People need to remember that “homelessness is not a crime,” says Amherst Police Chief Dwayne Pike.
“We also need to understand and guard ourselves against the criminalization of homelessness as many homeless people are looking for means of getting by and surviving.”
Pike made the comments in a report on homelessness delivered to the Amherst town council’s recent committee of the whole meeting.
In the report, Pike noted his department is responding to complaints related to homelessness “more and more each day.”
In August alone, he said the department responded to 140 complaints that had some connection to homelessness and over the summer the “evidence of homelessness has been very visible with people sleeping in public areas or in encampments, most notably in the downtown and in many cases on private property.”
While some of the investigations into the complaints resulted in charges for trespassing, causing a disturbance, damage to property and theft, the majority involved folks requesting assistance such as drives to the hospital, meals or lodging.
Pike noted homelessness is a complex issue created, not by a single issue, but by a combination of factors including: poverty, unemployment and/or precarious employment, lack of affordable housing, lack or shortage of community supports in areas of health and social welfare, substance abuse, mental illness and related issues, discrimination and health problems.
“To be clear, to be homeless does not mean that you have a mental illness, that you suffer from substance use disorder or that you’re a criminal,” the chief said, before adding the odds of becoming homeless increases if a person has any of those factors in their lives.
“When your basic needs are not being met, … the effects of homelessness, which include psychological distress, social exclusion and loneliness can be overwhelming. As a result, many of the people we have been in contact have been victims of a downward spiral that is very difficult to break without strong and consistent community health and supports.”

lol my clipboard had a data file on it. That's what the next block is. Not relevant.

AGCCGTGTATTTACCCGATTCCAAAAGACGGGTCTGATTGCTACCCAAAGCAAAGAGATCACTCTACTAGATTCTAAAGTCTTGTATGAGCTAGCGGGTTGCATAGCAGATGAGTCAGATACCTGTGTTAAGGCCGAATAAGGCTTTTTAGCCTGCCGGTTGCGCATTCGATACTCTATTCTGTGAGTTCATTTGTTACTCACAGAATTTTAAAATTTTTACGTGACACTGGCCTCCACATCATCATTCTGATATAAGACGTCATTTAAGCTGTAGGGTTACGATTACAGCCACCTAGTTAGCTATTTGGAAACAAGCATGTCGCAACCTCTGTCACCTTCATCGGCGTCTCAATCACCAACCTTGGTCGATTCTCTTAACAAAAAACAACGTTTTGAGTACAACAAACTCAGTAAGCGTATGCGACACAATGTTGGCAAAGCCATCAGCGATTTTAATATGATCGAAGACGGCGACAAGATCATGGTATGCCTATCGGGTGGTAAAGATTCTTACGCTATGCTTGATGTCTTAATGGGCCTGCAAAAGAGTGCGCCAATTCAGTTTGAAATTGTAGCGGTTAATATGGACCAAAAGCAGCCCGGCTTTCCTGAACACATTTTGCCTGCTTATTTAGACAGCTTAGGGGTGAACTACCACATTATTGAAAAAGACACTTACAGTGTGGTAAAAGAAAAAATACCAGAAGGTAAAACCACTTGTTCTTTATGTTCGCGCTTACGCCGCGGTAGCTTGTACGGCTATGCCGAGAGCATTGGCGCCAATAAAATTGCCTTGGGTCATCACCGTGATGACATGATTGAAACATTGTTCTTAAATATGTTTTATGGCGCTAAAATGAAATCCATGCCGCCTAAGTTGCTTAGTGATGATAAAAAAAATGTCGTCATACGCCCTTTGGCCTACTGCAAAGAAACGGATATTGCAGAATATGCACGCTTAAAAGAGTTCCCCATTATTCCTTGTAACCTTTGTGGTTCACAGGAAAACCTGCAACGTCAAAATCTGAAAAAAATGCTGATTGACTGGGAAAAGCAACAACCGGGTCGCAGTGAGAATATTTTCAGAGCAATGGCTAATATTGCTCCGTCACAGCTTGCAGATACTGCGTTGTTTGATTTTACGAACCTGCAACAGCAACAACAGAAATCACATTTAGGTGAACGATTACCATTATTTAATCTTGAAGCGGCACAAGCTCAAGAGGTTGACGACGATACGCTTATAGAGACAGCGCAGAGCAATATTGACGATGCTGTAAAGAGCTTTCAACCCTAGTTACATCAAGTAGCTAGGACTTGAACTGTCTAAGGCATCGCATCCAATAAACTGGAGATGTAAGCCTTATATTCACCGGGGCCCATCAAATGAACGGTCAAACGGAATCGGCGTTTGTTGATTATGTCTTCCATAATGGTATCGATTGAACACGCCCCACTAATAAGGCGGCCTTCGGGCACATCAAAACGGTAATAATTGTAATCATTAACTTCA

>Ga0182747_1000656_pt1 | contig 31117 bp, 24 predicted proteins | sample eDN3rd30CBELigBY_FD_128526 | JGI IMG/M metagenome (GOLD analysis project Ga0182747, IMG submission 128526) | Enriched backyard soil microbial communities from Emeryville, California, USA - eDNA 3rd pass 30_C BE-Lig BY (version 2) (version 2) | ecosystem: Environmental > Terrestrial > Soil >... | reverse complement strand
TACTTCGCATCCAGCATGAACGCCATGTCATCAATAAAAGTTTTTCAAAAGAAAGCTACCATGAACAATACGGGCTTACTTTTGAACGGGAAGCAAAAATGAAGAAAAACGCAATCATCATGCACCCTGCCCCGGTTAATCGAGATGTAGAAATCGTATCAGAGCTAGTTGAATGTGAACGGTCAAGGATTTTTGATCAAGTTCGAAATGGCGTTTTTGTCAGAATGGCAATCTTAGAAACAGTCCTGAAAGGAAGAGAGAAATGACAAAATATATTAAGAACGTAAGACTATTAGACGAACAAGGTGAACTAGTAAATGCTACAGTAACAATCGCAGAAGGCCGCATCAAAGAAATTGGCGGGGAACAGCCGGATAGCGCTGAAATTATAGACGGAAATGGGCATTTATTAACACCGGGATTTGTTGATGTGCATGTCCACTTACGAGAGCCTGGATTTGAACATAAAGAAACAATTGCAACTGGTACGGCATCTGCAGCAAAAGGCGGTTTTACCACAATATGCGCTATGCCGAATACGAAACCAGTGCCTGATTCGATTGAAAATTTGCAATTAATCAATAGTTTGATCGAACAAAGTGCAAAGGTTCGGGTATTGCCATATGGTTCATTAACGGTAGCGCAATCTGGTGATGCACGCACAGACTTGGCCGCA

In many smaller communities, like Amherst, the police department is one of a few agencies available on a 24-hour, seven-day-a-week basis. As a result, Pike said they are often the ones called to deal with the situation. However, while officers may have some training, police are not equipped with the resources required to tackle the core problems driving this issue.”
Neither are the courts or correctional institutions as they too are “not equipped to address issues that are unique to people experiencing poverty and homelessness, nor can they substitute for health and social services,” he added.
Even though health and housing are provincial responsibilities, those provincial resources in many small towns like Amherst “are overwhelmed and in short supply.” As a result, the police, who are available around the clock, end up dealing with the issue.
“It is not uncommon for people to come to our office asking to stay in the foyer,” Pike said. “We are then left to deal with the issue as other agencies do not offer 24-hour service. This causes a drain on our available sources for core policing issues.”
Still his department has and will continue to work closely with community partners, such as the YMCA, the Youth Development Centre, the Salvation Army and others, to assist in alleviating the issue and to provide some support, but “in many cases these are temporary solutions,” the chief said.
Homelessness is not unique to Amherst and the chief predicts the problem will likely get worse. However, Pike said citizens must remember that people have free will, the right to make decisions for themselves and the right to privacy.
“Our role as police includes respecting the privacy and the rights of everyone, regardless of their situation, while keeping our community safe.”